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Eagle County jail is a facility with a philosophy

Kathy Heicher
Special to the Enterprise
Dominique Taylor/dtaylor@vaildaily.comDeputy Sheriff Toby Baldwin, top right, watches over prisoners as they eat lunch in the new cell pod that houses up to 40 prisoners at the Justice Center in Eagle.
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EAGLE, Colorado –Considering that there are 20 guys in a single open room it is remarkably quiet.

On one wall a wide, flat-screen television is tuned silently to the Olympics while a couple of guys wearing earphones watch. Two foursomes gather at round tables talking softly and playing cards.

One fellow reads a newspaper while another takes a turn on the telephone. Across the room a small cluster of men laugh softly while doing a bit of virtual bowling using a Wii game. The general atmosphere is relaxed.



If it weren’t for the orange jump suits and the single, uniformed detentions officer at a nearby table, it would feel more like a rec center than a jail.

Eagle County’s new jail addition is not just a facility. It is a philosophy. The combination of architectural design, inmate classification, clear ground rules and expectations, and buy-in from both detentions officers and prisoners adds up to a new kind of detention facility.



The goal of “direct supervision” is a safe, effective, cost-efficient detentions operation that takes in troubled people and offers an experience that makes them a better person when they return to the streets. The hope is that there will be fewer relapses or repeat jail time.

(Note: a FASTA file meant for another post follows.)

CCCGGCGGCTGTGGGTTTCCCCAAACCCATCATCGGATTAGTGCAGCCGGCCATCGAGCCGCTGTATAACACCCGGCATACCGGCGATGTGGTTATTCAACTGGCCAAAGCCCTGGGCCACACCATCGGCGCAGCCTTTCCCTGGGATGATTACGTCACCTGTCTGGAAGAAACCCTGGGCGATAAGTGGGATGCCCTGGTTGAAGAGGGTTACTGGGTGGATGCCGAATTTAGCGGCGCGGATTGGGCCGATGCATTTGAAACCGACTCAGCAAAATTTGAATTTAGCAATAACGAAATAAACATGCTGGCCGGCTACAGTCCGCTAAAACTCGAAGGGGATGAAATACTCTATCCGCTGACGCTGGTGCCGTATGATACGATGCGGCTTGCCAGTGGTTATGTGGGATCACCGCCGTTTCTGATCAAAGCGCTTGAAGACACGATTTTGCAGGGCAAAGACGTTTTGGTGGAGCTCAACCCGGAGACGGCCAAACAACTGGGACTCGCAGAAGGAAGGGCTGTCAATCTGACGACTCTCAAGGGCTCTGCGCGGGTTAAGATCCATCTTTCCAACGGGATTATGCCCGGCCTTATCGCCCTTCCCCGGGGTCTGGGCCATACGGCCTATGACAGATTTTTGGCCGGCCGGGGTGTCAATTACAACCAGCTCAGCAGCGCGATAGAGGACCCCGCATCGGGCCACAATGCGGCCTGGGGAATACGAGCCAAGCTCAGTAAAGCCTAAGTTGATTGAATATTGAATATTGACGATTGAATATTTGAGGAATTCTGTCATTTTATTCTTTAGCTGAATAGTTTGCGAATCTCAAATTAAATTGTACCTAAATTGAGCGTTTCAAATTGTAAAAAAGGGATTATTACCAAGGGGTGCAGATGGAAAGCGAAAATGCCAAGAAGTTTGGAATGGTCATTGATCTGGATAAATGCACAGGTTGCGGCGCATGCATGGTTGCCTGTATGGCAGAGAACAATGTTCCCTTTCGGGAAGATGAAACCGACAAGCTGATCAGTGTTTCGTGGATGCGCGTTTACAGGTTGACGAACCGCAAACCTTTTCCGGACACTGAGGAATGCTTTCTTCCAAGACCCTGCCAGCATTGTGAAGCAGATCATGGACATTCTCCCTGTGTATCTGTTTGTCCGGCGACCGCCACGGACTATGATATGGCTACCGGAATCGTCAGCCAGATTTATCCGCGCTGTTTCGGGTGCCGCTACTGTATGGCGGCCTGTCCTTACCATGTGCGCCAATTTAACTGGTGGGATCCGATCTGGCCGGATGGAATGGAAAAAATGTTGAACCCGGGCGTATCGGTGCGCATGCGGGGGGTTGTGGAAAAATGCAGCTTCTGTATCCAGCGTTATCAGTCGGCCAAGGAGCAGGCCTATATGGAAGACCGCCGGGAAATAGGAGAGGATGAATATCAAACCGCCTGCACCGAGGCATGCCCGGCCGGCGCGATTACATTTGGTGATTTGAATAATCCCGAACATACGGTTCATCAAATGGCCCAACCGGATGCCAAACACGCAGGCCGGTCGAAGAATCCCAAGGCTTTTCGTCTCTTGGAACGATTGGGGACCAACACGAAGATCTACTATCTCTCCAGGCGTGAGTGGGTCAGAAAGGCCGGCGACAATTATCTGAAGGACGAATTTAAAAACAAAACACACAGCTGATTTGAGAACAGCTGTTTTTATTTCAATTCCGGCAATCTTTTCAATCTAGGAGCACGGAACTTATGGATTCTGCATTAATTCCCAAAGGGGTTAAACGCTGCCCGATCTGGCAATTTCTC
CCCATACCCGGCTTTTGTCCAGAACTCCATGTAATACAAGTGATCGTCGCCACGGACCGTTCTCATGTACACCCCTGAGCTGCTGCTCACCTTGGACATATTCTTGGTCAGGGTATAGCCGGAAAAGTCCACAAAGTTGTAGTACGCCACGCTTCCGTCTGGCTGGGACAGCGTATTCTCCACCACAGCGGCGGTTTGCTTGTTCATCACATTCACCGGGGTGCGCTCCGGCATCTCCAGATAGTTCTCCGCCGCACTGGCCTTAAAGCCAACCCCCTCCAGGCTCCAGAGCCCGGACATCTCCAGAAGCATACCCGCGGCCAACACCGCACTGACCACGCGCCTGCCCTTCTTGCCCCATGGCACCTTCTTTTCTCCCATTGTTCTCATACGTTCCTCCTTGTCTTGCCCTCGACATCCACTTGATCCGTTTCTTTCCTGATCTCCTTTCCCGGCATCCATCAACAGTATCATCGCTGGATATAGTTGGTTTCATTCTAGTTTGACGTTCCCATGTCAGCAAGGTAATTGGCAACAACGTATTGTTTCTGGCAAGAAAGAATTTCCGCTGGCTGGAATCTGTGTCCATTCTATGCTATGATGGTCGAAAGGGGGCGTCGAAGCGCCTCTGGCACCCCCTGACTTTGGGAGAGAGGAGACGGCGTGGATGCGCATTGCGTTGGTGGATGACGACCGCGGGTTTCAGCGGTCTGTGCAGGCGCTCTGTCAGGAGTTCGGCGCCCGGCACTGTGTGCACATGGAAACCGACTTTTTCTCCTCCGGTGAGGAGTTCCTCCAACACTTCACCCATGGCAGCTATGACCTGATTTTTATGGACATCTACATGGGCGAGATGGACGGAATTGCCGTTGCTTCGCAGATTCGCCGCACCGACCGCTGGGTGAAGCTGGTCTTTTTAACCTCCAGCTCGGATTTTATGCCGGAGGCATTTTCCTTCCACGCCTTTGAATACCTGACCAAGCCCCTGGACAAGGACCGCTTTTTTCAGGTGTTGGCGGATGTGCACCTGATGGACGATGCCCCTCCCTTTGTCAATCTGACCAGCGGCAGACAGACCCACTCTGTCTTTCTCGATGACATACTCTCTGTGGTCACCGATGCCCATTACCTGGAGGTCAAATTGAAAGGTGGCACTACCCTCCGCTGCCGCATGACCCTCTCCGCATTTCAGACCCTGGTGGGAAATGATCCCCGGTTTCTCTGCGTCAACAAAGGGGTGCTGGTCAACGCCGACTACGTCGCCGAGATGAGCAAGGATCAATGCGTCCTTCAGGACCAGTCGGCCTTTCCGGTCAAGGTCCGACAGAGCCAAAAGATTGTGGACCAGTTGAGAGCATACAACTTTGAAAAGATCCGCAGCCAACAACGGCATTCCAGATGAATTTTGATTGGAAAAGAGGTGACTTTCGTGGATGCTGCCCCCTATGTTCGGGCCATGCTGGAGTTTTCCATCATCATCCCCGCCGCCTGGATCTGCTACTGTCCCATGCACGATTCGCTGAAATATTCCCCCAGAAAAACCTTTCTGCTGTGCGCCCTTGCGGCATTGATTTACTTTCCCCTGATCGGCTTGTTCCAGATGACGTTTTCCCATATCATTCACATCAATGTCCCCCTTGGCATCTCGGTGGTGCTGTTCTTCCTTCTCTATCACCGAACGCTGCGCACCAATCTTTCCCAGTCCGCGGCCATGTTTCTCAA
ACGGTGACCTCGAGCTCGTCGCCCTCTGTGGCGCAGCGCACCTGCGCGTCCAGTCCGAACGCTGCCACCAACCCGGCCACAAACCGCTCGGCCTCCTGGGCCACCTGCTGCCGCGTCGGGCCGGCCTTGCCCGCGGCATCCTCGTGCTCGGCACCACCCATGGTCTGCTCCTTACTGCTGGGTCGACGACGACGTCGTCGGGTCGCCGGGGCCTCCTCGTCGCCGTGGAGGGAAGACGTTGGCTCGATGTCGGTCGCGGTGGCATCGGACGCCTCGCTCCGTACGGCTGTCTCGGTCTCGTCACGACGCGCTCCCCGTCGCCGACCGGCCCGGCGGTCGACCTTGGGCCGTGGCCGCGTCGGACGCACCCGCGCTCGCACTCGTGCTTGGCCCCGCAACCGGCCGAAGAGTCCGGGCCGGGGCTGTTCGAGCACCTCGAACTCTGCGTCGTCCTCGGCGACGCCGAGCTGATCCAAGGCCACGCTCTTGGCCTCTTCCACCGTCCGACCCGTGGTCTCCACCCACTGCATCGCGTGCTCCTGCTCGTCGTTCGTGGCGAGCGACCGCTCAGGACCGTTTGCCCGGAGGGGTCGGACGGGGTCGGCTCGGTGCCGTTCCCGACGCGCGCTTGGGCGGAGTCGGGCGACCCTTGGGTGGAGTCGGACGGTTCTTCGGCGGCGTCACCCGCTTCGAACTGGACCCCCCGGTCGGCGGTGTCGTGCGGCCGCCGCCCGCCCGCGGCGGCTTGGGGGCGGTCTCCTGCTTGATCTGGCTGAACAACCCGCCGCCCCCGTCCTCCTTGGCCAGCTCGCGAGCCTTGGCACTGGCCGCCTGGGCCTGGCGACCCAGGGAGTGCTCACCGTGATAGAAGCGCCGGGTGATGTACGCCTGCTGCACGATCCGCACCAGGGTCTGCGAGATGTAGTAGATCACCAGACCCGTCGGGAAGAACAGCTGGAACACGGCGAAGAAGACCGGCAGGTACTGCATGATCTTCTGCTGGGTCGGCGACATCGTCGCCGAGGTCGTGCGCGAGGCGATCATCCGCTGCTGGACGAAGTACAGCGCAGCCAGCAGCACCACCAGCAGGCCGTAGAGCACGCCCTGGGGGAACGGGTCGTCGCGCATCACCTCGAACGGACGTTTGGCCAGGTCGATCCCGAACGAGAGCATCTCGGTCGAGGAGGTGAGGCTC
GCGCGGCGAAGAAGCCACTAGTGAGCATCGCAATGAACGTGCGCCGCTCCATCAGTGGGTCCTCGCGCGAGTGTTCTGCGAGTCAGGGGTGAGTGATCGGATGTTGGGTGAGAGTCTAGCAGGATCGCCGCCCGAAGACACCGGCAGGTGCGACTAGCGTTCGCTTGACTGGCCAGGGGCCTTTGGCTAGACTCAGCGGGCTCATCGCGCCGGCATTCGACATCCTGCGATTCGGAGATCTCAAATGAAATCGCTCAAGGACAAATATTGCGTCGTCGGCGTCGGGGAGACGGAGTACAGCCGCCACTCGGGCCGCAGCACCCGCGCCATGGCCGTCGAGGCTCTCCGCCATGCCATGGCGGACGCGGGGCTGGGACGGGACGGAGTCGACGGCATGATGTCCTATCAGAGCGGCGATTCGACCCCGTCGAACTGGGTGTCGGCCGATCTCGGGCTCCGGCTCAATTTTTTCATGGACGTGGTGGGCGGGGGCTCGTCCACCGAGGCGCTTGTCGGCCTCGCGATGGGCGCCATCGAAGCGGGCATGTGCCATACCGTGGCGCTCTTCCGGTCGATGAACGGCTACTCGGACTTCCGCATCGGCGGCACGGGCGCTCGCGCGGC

“Working here is all about respect … it is about attitude and behavior,” says Jail Administrator Bill Kaufman of the Eagle County Sheriff’s Department, the driving force in creating the direct supervision jail. He’s talking about respect for the rights and safety of inmates as well as the jailers, and mutual respect between the two rather than the traditional fear-hate relationships typical of jails.

Kaufman was skeptical when he first heard of the direct supervision concept at an American Jail Association conference several years ago. But he was also intrigued enough to keep researching the idea. When inmate numbers triggered the need for an addition to the county jail, Kaufman was ready to push ahead with the new concept.



Eagle County Sheriff Joe Hoy admits to a “are you kidding me” reaction when Kaufman first approached him. But the more Hoy and Undersheriff Jeff Layman talked with Kaufman, the more convinced they became.

“It really does meet a need that we have in the community to get these guys back into society a little bit quicker,” says Hoy. “I think this helps. It gives them a little more ownership and pride.”

Kaufman’s next task was to persuade the disbelieving architects of the $5 million jail addition that he wanted an open-concept facility without the doors and walls of individual cells. The next step was to establish a management style for effective control.

County jails serve a transient clientele, holding prisoners for a short time until either the penalty for minor crimes is paid or the court system sends those convicted of major offenses into the state prison system.

Kaufman stresses that it is not the law officers’ job to delve out justice. Courts handle that task.

“Once the arresting officer comes through the door with a prisoner, they are ours. We need them to behave, get through the booking process and live with us,” he says.

When prisoners first come into the jail, they are classified based on the incident that landed them in the detention facility and on their criminal history. Violent criminals go to the traditional cell section of the jail, and do not have the option of entering the direct supervision pod. Once in the jail, it is the inmate’s behavior that determines whether he can live in the relative freedom of the direct supervision facility.

The jail administrator estimates that about 95 percent of the people who end up in the Eagle County jail are not violent by nature.

“Most people come in here high (on drugs) or drunk. If they are in here long enough and sober up, they become somewhat sociable human beings … so why not threat them like one?” Kaufman says.